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Intel Recognizes Student Scientists

Photonics.com
May 2005
PHOENIX, May 16 -- Student projects involving a navigational system for the blind, possible discovery of an ancient coastline on Mars and an inexpensive "lab on a chip" for analyzing flavonoids received top honors last week at the 2005 Intel International Science and Engineering Fair (Intel ISEF). The students -- Ameen Abdulrasool, of Chicago; Gabrielle Alyce Gianelli, of Orlando, Fla.; and Stephen Schultz, of Gelsenkirchen, Nordrhein-Westfalen, Germany -- won the top prizes in their project categories; they were among 1447 who competed in the 56th year of the international event.

Abdulrasool, 18, was awarded the top prize in the behavioral and social sciences category for his project, "Prototype for Autonomy: Pathway for the Blind." He developed a self-contained navigational system for the visually impaired that combines GPS technology, verbal directional signals and vibratory signal devices worn as bracelets. Abrulrasool's project was inspired by his father, who is blind.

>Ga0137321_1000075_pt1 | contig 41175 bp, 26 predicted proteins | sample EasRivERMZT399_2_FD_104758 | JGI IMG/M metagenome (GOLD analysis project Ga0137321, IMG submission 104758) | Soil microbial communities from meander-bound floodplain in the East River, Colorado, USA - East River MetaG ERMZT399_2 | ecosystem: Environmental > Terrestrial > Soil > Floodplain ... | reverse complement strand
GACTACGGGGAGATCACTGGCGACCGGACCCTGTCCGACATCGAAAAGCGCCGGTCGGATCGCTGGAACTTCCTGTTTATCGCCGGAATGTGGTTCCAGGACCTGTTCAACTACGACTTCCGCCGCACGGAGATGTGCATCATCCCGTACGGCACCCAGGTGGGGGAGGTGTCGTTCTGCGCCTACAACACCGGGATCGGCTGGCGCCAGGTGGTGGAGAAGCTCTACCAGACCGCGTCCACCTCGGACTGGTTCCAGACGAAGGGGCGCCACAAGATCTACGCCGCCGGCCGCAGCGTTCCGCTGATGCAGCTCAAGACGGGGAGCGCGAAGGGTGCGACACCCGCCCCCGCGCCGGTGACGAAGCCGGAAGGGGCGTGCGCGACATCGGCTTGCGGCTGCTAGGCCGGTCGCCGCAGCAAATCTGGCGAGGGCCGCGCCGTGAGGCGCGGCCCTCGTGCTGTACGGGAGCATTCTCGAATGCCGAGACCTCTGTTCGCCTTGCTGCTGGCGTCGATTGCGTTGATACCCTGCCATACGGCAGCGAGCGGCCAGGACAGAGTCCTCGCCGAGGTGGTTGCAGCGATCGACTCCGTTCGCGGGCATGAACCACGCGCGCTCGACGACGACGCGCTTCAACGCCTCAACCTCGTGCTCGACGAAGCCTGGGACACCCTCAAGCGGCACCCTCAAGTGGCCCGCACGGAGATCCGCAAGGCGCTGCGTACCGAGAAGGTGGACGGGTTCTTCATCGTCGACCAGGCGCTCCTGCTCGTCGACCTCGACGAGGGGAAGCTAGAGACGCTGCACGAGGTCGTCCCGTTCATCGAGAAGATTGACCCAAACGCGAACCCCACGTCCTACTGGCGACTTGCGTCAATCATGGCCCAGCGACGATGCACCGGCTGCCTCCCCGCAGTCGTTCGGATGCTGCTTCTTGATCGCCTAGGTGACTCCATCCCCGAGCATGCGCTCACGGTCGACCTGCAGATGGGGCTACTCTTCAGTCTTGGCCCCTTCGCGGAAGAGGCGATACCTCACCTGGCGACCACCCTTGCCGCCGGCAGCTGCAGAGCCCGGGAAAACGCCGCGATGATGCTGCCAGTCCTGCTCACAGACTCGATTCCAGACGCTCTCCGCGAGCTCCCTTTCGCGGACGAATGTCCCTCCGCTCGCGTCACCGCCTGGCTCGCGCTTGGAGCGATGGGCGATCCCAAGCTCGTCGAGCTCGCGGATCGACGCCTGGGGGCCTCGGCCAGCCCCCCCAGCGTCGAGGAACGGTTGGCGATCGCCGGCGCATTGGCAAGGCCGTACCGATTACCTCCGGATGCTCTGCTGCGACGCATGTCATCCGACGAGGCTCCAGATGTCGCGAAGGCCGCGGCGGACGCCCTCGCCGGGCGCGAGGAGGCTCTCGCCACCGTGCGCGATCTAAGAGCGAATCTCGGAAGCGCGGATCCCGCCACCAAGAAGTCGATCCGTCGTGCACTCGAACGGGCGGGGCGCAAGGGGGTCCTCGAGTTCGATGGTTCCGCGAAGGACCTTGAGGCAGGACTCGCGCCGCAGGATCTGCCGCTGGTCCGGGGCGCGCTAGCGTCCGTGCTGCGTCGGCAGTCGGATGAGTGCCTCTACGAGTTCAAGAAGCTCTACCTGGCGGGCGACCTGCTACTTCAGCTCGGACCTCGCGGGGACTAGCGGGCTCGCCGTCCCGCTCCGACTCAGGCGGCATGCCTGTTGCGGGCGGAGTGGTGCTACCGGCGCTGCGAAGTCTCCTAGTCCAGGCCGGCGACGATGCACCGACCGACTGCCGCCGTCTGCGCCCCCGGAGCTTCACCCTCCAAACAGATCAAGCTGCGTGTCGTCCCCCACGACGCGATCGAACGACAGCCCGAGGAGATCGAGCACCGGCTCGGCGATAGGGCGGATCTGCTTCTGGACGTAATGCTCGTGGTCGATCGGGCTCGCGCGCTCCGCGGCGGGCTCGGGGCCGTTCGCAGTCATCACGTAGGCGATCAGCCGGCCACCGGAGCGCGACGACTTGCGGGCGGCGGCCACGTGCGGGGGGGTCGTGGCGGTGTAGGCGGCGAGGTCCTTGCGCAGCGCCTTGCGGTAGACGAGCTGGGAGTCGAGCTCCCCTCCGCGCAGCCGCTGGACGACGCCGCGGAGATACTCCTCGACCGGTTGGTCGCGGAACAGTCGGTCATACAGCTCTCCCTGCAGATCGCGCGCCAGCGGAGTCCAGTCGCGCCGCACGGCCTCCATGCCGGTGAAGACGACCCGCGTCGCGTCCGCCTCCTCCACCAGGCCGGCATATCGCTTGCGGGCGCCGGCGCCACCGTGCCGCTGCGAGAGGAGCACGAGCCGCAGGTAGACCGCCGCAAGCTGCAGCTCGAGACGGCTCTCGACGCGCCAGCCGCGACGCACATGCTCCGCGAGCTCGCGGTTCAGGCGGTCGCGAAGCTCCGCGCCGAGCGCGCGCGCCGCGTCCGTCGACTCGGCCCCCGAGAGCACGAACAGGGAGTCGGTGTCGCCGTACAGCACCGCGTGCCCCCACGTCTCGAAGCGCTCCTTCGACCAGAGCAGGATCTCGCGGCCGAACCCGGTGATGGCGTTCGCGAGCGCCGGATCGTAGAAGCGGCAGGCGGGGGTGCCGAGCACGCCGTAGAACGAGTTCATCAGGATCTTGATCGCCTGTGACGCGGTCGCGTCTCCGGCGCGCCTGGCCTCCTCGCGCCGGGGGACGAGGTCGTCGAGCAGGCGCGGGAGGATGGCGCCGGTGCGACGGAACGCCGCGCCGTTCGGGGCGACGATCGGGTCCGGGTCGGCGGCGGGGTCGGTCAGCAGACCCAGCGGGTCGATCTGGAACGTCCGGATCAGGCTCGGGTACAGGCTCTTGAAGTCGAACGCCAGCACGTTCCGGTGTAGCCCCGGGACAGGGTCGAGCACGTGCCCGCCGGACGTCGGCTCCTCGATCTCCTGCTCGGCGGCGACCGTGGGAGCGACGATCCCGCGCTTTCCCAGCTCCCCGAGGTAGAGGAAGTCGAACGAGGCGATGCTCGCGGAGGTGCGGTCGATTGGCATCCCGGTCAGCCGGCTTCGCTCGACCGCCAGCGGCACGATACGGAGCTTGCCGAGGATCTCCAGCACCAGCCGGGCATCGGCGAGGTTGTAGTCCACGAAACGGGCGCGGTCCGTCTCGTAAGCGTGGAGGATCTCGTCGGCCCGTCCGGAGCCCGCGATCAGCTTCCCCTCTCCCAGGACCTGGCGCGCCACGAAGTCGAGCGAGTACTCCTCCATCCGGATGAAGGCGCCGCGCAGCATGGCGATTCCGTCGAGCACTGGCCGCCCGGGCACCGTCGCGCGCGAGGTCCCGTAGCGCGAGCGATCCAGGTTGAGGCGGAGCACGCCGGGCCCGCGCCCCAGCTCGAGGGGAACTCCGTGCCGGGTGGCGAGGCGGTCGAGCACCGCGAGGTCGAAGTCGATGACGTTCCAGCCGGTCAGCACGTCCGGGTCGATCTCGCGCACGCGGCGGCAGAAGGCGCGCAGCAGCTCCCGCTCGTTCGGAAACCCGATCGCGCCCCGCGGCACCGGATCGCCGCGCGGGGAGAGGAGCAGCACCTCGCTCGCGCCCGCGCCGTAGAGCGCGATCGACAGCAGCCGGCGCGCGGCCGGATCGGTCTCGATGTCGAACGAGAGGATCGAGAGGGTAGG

Gianelli, 17, won the top prize in space science for her project, "Fractal Dimension Analysis of Putative Martian Coastlines." Gianelli used a topographic map of Mars and statistical methods to analyze geologic features that could indicate an ancient ocean coastline. She said she believes that understanding more about the geologic history of Mars will help foster a better understanding of Earth's geology.

Schulz, 19, was awarded for his chemistry project, "From Synthesis to Analysis of Radical Inhibitors." Schulz developed new electrochemical methods to analyze flavonoids, strong radical inhibitors that may combat cancer and other diseases. He miniaturized his process to create an inexpensive "lab on a chip" that has the potential for widespread use in research.

The top-scoring student in each project category receives a $5000 scholarship and a laptop computer from Intel. Those students' schools and fair directors also receive $1000 to benefit science and mathematics education and to encourage more student involvement in science.

For more information, visit: www.sciserv.org/isef



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